Building owners and managers have another reason to dust off their emergency preparedness plans — the growing threat of avian flu. A January 2006 Deloitte & Touche survey of more than 100 U.S. corporate executives found that roughly two-thirds of respondents had done little or nothing to prepare for a pandemic. It also found that most of the executives hadn't even appointed someone to spearhead a flu contingency plan.

Avian flu could cost the economy more than $675 billion, reports the U.S. Congressional Budget Office, with roughly 40% of all U.S. workers sidelined for weeks on end. The World Health Organization (WHO) warns that a virulent strain of the human-to-human H5N1 virus — bird flu — could develop in the coming months. WHO claims that the world is closer to a virulent flu outbreak than it's been since the late 1960s.

Risk managers are advising building owners and managers to closely review their business continuity plans now rather than after a crisis has taken hold. In March, the Toronto chapter of the Building Owners and Managers Association (BOMA) released guidelines for keeping office buildings open in the event of an outbreak.

It's no coincidence that Toronto-based BOMA Canada took the lead on this issue: In 2003, the severe acute respiratory syndrome (SARS) virus killed 38 people and spurred several building closures in the Toronto CBD. Those were the only SARS-related fatalities in North America.

“Our goal was just to get building owners and managers thinking about this threat,” says Deb Cross, executive vice president at BOMA Canada. “We've talked to all of the major real estate firms in Canada about how best to prepare for this.”

SARS taught Cross that communication is vital when a public health crisis emerges because misinformation can snowball and force people into isolation. A detailed communication plan makes that scenario less of an issue.

BOMA also recommends establishing sick tenant protocols such as monitoring for symptoms, setting up lobby hand-washing stations, and possibly quarantining entire floors. Owners and managers should also make plans for critical staff members to work offsite in the event an entire building is closed. The same measures apply if a property is deemed uninhabitable following a storm.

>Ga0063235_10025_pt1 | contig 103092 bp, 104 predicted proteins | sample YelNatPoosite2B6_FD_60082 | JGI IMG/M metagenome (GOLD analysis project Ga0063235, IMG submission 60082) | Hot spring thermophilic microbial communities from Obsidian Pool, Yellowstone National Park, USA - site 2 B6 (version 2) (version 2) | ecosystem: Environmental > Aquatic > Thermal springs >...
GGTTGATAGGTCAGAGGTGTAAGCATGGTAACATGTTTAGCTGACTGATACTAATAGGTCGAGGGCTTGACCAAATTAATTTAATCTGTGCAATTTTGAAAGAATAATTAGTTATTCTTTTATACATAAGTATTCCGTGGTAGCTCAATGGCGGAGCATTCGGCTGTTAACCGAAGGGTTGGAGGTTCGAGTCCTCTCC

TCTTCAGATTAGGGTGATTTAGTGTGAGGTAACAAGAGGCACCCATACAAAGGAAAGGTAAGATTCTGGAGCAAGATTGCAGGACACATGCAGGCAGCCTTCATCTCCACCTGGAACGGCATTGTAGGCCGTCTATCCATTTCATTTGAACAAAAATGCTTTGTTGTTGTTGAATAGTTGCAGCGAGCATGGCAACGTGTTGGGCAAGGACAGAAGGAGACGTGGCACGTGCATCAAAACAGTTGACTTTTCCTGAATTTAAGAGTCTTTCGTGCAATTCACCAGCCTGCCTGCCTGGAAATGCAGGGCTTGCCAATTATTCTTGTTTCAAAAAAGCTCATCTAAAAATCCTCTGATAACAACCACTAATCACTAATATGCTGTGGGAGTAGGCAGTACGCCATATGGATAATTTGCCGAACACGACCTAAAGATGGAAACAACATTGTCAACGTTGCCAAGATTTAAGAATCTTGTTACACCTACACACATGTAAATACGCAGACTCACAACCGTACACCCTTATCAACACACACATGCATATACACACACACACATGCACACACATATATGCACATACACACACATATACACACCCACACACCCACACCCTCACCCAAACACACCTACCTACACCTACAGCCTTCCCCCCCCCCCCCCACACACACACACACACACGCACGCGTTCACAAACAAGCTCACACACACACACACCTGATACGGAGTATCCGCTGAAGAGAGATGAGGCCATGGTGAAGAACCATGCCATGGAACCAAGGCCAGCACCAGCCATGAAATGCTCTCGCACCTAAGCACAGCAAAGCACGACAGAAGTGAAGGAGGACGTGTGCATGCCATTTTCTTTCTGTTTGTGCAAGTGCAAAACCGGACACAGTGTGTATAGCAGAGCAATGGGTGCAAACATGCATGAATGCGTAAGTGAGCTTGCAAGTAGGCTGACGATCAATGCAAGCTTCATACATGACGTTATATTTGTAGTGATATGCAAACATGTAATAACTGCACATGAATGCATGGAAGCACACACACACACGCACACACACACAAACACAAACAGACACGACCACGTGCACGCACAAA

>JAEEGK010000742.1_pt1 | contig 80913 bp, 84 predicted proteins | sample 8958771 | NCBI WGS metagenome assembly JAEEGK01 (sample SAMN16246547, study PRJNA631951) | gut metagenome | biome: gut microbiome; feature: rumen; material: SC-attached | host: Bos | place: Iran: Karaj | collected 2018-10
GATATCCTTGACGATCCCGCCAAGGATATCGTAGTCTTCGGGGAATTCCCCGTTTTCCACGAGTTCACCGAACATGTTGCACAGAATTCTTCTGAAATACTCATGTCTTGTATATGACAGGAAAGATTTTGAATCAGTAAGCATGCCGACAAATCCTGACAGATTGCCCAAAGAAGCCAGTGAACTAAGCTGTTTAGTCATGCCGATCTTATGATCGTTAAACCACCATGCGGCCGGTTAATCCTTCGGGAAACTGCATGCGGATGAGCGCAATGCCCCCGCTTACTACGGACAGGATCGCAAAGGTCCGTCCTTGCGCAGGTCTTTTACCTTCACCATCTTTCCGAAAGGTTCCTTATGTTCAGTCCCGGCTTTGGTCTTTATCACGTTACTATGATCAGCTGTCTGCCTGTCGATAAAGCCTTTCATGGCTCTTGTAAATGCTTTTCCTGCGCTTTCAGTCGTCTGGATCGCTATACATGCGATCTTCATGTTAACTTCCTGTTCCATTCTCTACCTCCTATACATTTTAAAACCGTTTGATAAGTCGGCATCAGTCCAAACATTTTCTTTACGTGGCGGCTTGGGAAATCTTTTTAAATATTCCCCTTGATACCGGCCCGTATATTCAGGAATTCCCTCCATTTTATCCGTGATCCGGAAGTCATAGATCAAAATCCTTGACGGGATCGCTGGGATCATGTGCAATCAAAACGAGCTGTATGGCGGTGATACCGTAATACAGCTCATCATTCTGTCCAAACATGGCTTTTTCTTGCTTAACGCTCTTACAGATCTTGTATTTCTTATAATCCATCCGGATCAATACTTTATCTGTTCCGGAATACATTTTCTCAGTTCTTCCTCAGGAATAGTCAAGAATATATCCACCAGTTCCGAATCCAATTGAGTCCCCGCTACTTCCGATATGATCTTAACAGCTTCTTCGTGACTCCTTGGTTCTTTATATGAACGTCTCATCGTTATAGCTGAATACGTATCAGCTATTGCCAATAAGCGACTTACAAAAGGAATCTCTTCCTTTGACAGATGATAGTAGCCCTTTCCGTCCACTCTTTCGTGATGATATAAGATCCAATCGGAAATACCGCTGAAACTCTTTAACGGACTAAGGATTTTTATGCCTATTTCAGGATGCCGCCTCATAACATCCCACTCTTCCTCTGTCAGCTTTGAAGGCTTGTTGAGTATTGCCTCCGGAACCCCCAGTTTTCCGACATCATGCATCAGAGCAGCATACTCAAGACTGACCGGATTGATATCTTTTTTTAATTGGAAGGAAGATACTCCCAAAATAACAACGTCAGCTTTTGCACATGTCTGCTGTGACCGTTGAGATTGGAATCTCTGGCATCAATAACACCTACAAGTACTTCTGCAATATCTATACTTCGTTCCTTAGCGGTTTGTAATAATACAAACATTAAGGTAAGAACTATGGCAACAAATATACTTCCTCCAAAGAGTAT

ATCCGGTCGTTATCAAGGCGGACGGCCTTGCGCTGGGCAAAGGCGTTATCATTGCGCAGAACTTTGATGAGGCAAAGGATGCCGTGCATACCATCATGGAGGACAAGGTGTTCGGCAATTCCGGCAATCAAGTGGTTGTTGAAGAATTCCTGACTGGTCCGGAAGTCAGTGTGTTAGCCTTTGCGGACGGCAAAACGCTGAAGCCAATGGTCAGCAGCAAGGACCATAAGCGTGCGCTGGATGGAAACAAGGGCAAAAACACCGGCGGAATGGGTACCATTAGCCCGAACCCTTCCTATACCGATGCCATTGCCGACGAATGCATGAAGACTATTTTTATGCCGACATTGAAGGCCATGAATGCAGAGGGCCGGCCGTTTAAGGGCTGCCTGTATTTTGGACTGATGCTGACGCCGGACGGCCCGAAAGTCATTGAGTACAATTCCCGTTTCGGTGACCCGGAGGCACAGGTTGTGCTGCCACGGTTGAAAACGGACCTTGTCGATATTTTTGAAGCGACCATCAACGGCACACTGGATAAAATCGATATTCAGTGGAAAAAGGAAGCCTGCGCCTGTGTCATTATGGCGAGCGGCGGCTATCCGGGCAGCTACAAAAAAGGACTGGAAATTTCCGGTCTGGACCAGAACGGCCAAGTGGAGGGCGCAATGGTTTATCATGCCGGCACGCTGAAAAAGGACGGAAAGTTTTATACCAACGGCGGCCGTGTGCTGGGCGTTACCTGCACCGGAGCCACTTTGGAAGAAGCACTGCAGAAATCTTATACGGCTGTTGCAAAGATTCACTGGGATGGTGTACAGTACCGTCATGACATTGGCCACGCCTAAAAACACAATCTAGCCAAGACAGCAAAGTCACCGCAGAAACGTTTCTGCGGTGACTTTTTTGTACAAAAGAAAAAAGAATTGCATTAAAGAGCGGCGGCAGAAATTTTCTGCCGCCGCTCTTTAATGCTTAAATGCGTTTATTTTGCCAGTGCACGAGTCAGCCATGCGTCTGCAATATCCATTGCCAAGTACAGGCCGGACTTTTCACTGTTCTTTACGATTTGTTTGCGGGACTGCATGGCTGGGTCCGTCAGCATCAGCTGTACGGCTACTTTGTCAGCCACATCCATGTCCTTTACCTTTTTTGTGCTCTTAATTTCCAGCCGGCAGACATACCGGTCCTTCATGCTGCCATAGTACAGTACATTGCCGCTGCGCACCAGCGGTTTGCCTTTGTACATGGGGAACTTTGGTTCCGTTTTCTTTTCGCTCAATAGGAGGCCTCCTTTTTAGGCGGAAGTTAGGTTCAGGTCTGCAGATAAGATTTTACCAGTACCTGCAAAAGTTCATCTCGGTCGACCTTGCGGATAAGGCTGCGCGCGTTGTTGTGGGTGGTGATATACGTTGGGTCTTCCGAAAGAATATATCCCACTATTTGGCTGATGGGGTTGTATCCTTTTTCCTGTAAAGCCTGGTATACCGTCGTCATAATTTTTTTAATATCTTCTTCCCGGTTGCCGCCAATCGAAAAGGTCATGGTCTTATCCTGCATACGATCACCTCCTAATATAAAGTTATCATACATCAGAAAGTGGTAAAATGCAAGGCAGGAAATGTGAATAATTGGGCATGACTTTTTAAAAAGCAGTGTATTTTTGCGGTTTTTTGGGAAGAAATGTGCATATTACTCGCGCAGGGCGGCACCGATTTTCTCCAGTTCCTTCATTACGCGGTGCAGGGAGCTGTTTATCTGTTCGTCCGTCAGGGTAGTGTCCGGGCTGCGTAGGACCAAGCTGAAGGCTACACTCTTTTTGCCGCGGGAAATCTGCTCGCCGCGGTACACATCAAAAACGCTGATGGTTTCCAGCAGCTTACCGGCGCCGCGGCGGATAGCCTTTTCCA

Building owners and managers aren't necessarily in the clear once a pandemic abates. Tenants may be unwilling to return to the property unless the building manager carries out a strict sanitization campaign. OSHA guidelines say that tenants are legally entitled to break their leases if a building is deemed hazardous.

Most office leases contain so-called “quiet enjoyment” clauses requiring landlords to ensure that the space isn't hazardous. These clauses can apply to any number of hazardous conditions that would impact an office tenant.

Industry experts say that business interruption insurance is unlikely to kick in to help a landlord whose jilted tenants refuse to return and pay their rent. Business interruption insurance typically covers events such as fires, earthquakes and storms rather than an incremental crisis like bird flu. That's why risk managers advise building owners and managers to closely examine their business continuity plans.

“We highly recommend that companies conduct probing self-examinations and begin preparing for a crisis,” says Michael Lee, senior vice president at real estate services firm Jones Lang LaSalle, which manages 927 million sq. ft. of property globally. “Early planning and contingency preparation are the most powerful weapons in any firm's defense.”